• Perform Competitive Network Analysis
• Update Customer database
• Other various projects as assigned

Requirements

1. Good oral and written communication skills.
2. Knowledge of sports.
3. Ability to work non-traditional hours, weekends & holidays
4. Ability to work in a fast-paced, high-pressure environment
5. Must be 19 years of age or older
6. Must be a student in pursuit of an Associate, Bachelor, Master or Juris Doctor degree
7. Must have unrestricted authorization to work in the US
8. Must have sophomore standing or above
9. Must have a 3.0 GPA

Interested students should apply here and specify they're interested in the ad/sales internship.

About NBC internships

Ellis: Pictures do all the talking in South Philly and across NFL on Sunday

Ellis: Pictures do all the talking in South Philly and across NFL on Sunday

"A picture is worth a thousand words."

The saying is attributed to Frederick R. Barnard, but there is some debate who coined the phrase. We’ll let historians debate the origin. Fast-forward some 90-odd years later to a hot Sunday afternoon in South Philadelphia and the visual of Jake Elliott triumphantly being carried off the field on the shoulders of Mychal Kendricks and Kamu Grugier-Hill.

It was a fitting close to a crazy game. Elliott had just buried the longest field goal in franchise history. The sixth longest ever in the NFL. Sixty-one yards of pure bliss for Eagles fans. All courtesy of a player who was not even on the team two weeks ago. A guy most had never heard of prior to that, including his now teammates, being given the ultimate escort. A kicker nonetheless. The still photo now serves a screen saver or backdrop for countless Eagles fans. A reminder of yet another wild finish between these two old rivals. But the image also represents something much deeper.

Sunday was dominated by with images of the sidelines during the National Anthem, as players responded to the President Trump's comments. The Eagles, along with their owner, Jeffrey Lurie, stood arms locked along with Philadelphia police during the National Anthem. Others around the league sat or kneeled. Some teams never came out of the locker room. Some went the traditional route of standing with their hand over their heart to honor our flag. But unlike Colin Kaepernick’s protests last year or Malcolm Jenkins' clinched fist, this was a much broader protest being made by NFL players.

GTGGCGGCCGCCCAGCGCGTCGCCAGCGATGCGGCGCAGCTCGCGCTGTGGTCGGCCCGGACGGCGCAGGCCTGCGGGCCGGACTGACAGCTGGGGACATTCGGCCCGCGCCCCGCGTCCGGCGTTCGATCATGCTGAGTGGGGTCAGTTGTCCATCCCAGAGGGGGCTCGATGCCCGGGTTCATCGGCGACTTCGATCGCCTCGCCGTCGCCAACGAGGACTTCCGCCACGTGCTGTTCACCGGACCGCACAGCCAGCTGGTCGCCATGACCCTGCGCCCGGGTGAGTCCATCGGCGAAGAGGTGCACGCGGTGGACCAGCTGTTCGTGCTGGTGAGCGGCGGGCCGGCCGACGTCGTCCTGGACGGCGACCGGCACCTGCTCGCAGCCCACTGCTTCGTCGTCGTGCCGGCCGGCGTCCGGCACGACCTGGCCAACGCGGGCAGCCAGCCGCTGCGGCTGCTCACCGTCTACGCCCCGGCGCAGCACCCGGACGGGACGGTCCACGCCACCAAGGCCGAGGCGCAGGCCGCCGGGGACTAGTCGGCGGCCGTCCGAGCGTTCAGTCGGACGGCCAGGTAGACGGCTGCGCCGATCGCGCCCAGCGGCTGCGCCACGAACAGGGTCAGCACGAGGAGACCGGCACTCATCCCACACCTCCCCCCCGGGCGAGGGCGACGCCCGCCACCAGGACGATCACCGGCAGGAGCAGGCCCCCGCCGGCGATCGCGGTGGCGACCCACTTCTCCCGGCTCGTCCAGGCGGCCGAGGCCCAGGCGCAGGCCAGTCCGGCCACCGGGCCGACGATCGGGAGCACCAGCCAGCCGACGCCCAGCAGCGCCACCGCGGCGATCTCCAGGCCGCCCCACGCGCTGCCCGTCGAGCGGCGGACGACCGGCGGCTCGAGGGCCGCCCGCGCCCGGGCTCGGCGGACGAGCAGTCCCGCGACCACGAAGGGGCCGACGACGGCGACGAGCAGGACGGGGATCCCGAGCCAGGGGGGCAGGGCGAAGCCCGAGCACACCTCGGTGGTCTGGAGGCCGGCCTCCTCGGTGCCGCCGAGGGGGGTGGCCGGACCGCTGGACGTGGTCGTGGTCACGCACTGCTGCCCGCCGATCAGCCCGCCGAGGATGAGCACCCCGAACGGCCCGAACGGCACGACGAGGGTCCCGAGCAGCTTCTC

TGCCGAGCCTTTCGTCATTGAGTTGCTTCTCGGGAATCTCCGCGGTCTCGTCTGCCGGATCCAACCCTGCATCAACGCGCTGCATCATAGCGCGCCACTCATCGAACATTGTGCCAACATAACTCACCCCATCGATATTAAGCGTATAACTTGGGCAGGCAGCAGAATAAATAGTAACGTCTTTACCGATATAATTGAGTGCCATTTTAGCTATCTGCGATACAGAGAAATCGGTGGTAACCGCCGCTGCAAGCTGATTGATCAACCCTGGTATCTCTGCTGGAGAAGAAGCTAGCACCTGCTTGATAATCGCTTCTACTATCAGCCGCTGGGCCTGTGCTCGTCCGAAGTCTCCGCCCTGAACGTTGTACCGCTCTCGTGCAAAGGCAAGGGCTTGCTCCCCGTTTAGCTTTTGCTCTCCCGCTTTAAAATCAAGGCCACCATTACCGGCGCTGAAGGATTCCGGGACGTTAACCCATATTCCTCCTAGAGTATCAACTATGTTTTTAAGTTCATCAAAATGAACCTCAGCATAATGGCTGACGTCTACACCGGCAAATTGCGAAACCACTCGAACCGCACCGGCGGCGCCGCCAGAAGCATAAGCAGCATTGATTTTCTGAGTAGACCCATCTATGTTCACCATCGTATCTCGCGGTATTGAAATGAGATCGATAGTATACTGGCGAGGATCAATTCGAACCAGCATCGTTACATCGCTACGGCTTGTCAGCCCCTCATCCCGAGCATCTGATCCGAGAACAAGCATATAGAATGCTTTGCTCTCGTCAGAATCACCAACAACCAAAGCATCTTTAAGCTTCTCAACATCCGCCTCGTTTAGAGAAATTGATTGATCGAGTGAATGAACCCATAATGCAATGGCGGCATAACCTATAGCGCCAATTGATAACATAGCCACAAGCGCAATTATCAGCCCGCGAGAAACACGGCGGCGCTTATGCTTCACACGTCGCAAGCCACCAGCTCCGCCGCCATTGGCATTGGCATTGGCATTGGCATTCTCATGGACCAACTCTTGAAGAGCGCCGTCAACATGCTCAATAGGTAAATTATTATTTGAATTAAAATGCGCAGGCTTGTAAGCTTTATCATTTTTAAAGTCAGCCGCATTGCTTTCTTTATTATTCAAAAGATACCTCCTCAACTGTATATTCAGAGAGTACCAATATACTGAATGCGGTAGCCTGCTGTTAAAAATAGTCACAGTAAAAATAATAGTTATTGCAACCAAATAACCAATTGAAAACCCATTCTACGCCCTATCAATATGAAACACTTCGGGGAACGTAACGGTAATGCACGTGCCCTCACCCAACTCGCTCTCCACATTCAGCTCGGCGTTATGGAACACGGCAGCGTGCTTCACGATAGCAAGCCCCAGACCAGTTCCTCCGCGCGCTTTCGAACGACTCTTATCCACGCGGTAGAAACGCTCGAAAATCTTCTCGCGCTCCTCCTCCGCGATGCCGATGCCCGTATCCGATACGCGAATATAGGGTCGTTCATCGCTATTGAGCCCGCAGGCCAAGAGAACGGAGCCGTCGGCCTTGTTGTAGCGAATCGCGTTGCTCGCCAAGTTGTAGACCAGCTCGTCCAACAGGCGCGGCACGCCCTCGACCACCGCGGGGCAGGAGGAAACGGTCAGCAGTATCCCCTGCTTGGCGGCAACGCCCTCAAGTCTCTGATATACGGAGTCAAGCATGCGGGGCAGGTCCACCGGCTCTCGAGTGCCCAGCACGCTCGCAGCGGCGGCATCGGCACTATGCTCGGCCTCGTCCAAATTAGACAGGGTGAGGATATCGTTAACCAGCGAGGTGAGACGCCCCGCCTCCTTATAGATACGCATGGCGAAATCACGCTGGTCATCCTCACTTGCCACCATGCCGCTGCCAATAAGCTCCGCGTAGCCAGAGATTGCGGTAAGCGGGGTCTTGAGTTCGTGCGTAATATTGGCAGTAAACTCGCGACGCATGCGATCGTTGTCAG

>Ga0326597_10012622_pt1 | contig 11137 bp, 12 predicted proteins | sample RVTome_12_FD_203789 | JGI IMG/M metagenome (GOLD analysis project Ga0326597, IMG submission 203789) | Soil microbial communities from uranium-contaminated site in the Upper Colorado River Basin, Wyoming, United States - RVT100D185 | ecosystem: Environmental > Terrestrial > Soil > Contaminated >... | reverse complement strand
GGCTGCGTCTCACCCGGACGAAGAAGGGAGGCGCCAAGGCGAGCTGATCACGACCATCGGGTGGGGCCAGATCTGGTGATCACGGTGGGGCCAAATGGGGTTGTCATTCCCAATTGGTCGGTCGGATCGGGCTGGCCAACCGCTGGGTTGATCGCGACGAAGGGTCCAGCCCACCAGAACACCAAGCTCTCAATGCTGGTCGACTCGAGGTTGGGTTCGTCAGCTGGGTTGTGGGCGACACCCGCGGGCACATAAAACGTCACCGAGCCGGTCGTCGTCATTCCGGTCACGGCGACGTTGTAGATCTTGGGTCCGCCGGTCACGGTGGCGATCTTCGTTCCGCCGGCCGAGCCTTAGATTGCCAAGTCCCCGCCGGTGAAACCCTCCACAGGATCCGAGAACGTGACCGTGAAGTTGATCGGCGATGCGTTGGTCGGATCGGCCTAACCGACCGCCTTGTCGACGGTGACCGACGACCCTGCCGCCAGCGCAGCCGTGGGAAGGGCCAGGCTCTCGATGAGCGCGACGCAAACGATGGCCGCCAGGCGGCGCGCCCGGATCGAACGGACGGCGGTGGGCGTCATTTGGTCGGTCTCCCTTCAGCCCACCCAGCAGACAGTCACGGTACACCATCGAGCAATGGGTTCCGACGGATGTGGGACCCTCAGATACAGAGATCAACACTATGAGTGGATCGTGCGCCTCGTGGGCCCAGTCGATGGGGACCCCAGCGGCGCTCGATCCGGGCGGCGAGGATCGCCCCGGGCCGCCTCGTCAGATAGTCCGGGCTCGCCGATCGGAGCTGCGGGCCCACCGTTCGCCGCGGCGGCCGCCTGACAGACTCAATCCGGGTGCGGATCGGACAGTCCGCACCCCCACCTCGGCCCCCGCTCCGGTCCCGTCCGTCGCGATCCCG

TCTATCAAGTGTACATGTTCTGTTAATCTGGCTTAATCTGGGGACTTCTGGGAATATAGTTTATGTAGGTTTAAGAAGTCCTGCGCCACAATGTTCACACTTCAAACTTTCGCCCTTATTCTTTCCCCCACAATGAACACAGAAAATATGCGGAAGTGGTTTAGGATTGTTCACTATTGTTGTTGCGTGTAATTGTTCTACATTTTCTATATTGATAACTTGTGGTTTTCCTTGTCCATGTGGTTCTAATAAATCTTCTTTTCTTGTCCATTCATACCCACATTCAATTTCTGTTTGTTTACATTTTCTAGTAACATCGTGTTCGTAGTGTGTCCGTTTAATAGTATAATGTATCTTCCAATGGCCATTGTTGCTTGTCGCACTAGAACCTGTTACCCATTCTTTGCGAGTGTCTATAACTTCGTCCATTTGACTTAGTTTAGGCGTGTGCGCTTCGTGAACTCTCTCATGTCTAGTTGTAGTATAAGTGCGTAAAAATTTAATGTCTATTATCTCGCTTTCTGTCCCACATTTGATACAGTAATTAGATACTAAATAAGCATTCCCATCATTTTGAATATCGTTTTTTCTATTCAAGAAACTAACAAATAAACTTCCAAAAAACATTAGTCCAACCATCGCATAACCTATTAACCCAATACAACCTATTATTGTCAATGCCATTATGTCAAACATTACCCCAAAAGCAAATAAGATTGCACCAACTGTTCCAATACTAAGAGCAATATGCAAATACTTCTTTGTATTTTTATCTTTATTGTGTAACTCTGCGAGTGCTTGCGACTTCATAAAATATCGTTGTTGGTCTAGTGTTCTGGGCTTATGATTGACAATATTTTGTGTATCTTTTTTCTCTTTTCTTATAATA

That this a complex, polarizing issue, no one will argue. The overriding message or theme from the players who took part in the demonstrations was it was done in response to the president’s cry Friday that NFL owners who see players “disrespecting the flag” should say “get that son of a bitch off the field right now, he’s fired.” The protests were also done to raise awareness of the racial inequalities in our country. There are those who find any action other than standing at attention for the anthem to be disrespectful to our country regardless of the reasoning behind it.

Sports has long been the cocoon that allows fans to escape "real world" problems. Attend or turn on a game and you could get a two-three hour respite from work or politics or family issues. Those days are gone. The two worlds have collided, and, like it or not, there is no untangling the two forces.

But there was something about the shot of Elliott, a white man being carried off the field by two African-American men. There was no division, race or class or otherwise. It was unbridled joy by three human beings from differing backgrounds. They put color and beliefs – and politics – to the side and celebrated a unique accomplishment. And that is what is still beautiful about sports. Pollyanna perhaps. But individuals of all races and ethnicities and backgrounds working together for a greater good.

Kind of the way it’s supposed to be in that "real world." Picture that.